dc.date.available2012-10-30T06:09:09Z
 
dc.date.issued2012
 
dc.description.abstractBackground. Penicillium marneffei infection is indigenous to Southeast Asia. Majority of penicilliosis occurs in patients with AIDS, and less commonly with secondary immunodeficiencies. Penicilliosis is rare in otherwise healthy persons, but information on their immunological status is often lacking.Methods.From 1996 to 2009, we diagnosed penicilliosis in 5 children. Their clinical features, immunological findings, and genetic studies were analyzed. A systematic review of the English and Chinese literature was performed. Case reports/series on patients <18 years with penicilliosis were included, and patients stated to be human immunodeficiency virus (HIV)-positive excluded. Results. All of our 5 patients were HIV negative. Presentations included fungemia (n = 2), multifocal lymphadenopathy (n = 2), and necrotizing pneumonia (n = 1). Four patients had recurrent mucocutaneous candidiasis. Hyperimmunoglobin E syndrome was diagnosed in 1 patient, while another had functional defect in interleukin-12/interferon-γ axis. Three patients were lymphopenic with low natural killer cell counts, but a specific immune defect was not identified. Systematic review of 509 reports on human penicilliosis identified 32 patients aged 3 months to 16 years with no known HIV infection. Twenty-four patients (75%) had disseminated disease, and 55% died of penicilliosis. Eight patients had primary immunodeficiencies or blood disorders, while 4 others had abnormal immune functions. Immune evaluations of the remaining patients were unstated.Conclusion.Penicilliosis is a severe disease causing high mortality in children. As an AIDS-defining illness, penicilliosis should be regarded as an indicator for underlying immunodeficiency in HIV-negative individuals. Immunological investigations should be performed, especially in those with recurrent infections. Multicentered collaborative studies are needed to collect information on long-term prognosis and define immune defects underlying penicilliosis. © 2011 The Author.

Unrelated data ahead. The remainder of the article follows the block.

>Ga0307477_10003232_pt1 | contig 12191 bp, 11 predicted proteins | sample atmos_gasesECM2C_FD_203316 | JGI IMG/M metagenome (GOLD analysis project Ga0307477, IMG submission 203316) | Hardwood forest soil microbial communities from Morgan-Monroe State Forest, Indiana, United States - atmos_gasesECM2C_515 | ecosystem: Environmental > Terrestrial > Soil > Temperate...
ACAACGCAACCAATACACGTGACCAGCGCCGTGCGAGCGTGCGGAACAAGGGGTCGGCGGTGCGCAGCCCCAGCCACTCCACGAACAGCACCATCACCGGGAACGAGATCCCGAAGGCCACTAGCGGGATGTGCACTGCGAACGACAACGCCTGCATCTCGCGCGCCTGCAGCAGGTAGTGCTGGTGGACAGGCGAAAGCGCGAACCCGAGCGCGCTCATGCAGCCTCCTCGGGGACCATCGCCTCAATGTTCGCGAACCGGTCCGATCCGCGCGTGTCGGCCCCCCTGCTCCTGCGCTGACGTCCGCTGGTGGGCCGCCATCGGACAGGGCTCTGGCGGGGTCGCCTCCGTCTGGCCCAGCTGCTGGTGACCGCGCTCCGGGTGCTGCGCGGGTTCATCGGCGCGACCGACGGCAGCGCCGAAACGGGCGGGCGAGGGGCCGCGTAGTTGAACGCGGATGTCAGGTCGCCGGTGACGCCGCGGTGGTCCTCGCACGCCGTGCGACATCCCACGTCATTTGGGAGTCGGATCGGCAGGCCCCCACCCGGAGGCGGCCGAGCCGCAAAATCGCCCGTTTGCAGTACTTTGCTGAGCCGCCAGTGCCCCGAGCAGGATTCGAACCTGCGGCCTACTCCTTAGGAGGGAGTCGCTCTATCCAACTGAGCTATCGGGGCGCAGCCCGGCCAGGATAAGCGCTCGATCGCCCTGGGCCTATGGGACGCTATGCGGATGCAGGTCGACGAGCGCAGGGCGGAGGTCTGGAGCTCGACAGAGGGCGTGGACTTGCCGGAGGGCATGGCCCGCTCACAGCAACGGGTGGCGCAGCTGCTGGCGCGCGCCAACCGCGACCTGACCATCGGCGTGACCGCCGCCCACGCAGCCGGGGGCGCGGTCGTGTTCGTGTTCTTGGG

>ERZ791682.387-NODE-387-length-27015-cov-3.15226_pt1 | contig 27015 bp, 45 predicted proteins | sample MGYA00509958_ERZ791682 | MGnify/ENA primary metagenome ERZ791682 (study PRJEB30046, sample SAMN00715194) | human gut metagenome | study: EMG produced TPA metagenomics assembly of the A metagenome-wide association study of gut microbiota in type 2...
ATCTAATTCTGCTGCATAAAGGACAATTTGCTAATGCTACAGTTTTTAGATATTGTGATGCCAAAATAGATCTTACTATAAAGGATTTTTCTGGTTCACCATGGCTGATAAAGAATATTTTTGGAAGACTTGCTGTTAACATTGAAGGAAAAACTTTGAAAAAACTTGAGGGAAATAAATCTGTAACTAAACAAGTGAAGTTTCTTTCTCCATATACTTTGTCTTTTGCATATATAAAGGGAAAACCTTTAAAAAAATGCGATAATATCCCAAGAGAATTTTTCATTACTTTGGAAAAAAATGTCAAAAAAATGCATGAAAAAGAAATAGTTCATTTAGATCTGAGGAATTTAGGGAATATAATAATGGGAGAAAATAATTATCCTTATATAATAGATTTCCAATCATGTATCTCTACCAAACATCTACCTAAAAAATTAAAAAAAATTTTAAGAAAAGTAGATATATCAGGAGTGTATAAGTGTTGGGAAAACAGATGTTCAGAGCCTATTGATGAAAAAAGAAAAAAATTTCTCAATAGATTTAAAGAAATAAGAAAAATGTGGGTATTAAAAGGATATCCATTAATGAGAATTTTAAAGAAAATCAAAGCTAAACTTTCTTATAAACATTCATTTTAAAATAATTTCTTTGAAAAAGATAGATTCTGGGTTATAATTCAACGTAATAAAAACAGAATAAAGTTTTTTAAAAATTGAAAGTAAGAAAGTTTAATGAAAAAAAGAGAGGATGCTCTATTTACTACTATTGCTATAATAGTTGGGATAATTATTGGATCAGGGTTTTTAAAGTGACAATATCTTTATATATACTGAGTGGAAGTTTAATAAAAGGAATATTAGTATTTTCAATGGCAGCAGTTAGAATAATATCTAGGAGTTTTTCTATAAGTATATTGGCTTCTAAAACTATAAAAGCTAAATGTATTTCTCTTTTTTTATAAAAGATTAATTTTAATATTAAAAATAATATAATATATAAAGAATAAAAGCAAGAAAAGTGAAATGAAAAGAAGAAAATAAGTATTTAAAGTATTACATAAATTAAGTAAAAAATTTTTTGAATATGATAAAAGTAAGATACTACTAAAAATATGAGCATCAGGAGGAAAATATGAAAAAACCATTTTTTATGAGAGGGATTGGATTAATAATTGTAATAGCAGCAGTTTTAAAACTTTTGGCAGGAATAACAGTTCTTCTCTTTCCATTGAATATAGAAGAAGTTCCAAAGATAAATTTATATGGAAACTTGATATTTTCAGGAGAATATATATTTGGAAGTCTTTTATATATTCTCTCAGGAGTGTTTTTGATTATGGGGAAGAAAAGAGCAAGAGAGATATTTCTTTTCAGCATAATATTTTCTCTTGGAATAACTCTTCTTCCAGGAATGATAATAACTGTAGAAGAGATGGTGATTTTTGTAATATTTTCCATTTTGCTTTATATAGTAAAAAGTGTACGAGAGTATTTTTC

dc.description.naturelink_to_OA_fulltext
 
dc.identifier.citationClinical Infectious Diseases, 2012, v. 54 n. 2, p. e8-e19 [How to Cite?]
DOI: http://dx.doi.org/10.1093/cid/cir754
 
dc.identifier.doihttp://dx.doi.org/10.1093/cid/cir754
 
dc.identifier.eissn1537-6591
 
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2013 Impact Factor: 9.416
 
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dc.identifier.urihttp://hdl.handle.net/10722/170462
 
dc.identifier.volume54
 
dc.languageeng
 
dc.publisherOxford University Press. The Journal's web site is located at http://www.oxfordjournals.org/our_journals/cid/
 
dc.publisher.placeUnited States
 
dc.relation.ispartofClinical Infectious Diseases
 
dc.relation.referencesReferences in Scopus
 
dc.titlePenicilliosis in children without HIV infection-are they immunodeficient?
 
dc.typeArticle
 
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Author Affiliations
  1. The University of Hong Kong Li Ka Shing Faculty of Medicine
  2. Guangzhou Children's Hospital
  3. Tuen Mun Hospital
  4. Queen Mary Hospital Hong Kong